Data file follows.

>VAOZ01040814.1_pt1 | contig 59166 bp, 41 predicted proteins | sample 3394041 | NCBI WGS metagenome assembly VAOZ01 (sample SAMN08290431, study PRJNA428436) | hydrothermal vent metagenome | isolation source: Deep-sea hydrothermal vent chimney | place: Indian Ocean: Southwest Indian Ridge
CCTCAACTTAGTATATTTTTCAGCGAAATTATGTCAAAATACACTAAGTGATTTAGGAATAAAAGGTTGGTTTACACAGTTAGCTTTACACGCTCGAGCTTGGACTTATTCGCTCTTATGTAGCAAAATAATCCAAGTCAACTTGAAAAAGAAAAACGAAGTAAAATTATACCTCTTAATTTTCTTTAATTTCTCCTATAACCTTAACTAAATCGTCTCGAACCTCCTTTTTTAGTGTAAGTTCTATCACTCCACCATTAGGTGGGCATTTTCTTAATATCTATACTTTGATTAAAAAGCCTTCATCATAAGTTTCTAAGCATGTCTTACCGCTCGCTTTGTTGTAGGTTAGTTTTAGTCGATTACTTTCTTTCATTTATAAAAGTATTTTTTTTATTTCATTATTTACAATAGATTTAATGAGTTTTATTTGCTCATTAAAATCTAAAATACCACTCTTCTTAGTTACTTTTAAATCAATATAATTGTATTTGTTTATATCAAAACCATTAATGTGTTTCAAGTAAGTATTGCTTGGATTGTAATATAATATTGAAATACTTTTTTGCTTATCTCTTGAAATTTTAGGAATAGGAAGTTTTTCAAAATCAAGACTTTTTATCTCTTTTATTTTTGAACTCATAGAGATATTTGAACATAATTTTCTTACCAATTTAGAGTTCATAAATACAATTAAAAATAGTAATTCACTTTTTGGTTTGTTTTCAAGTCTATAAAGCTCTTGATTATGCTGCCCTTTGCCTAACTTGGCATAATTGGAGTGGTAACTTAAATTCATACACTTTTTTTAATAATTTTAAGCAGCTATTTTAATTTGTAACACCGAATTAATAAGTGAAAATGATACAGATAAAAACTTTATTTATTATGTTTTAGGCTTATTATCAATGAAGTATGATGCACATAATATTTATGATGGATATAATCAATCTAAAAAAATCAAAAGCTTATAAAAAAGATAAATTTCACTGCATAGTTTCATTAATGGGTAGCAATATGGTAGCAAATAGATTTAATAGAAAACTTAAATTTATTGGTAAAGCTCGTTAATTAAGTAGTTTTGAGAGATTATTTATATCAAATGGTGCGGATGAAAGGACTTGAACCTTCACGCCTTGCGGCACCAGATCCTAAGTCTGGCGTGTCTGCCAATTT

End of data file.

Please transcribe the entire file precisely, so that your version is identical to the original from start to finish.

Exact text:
>VAOZ01040814.1_pt1 | contig 59166 bp, 41 predicted proteins | sample 3394041 | NCBI WGS metagenome assembly VAOZ01 (sample SAMN08290431, study PRJNA428436) | hydrothermal vent metagenome | isolation source: Deep-sea hydrothermal vent chimney | place: Indian Ocean: Southwest Indian Ridge
CCTCAACTTAGTATATTTTTCAGCGAAATTATGTCAAAATACACTAAGTGATTTAGGAATAAAAGGTTGGTTTACACAGTTAGCTTTACACGCTCGAGCTTGGACTTATTCGCTCTTATGTAGCAAAATAATCCAAGTCAACTTGAAAAAGAAAAACGAAGTAAAATTATACCTCTTAATTTTCTTTAATTTCTCCTATAACCTTAACTAAATCGTCTCGAACCTCCTTTTTTAGTGTAAGTTCTATCACTCCACCATTAGGTGGGCATTTTCTTAATATCTATACTTTGATTAAAAAGCCTTCATCATAAGTTTCTAAGCATGTCTTACCGCTCGCTTTGTTGTAGGTTAGTTTTAGTCGATTACTTTCTTTCATTTATAAAAGTATTTTTTTTATTTCATTATTTACAATAGATTTAATGAGTTTTATTTGCTCATTAAAATCTAAAATACCACTCTTCTTAGTTACTTTTAAATCAATATAATTGTATTTGTTTATATCAAAACCATTAATGTGTTTCAAGTAAGTATTGCTTGGATTGTAATATAATATTGAAATACTTTTTTGCTTATCTCTTGAAATTTTAGGAATAGGAAGTTTTTCAAAATCAAGACTTTTTATCTCTTTTATTTTTGAACTCATAGAGATATTTGAACATAATTTTCTTACCAATTTAGAGTTCATAAATACAATTAAAAATAGTAATTCACTTTTTGGTTTGTTTTCAAGTCTATAAAGCTCTTGATTATGCTGCCCTTTGCCTAACTTGGCATAATTGGAGTGGTAACTTAAATTCATACACTTTTTTTAATAATTTTAAGCAGCTATTTTAATTTGTAACACCGAATTAATAAGTGAAAATGATACAGATAAAAACTTTATTTATTATGTTTTAGGCTTATTATCAATGAAGTATGATGCACATAATATTTATGATGGATATAATCAATCTAAAAAAATCAAAAGCTTATAAAAAAGATAAATTTCACTGCATAGTTTCATTAATGGGTAGCAATATGGTAGCAAATAGATTTAATAGAAAACTTAAATTTATTGGTAAAGCTCGTTAATTAAGTAGTTTTGAGAGATTATTTATATCAAATGGTGCGGATGAAAGGACTTGAACCTTCACGCCTTGCGGCACCAGATCCTAAGTCTGGCGTGTCTGCCAATTT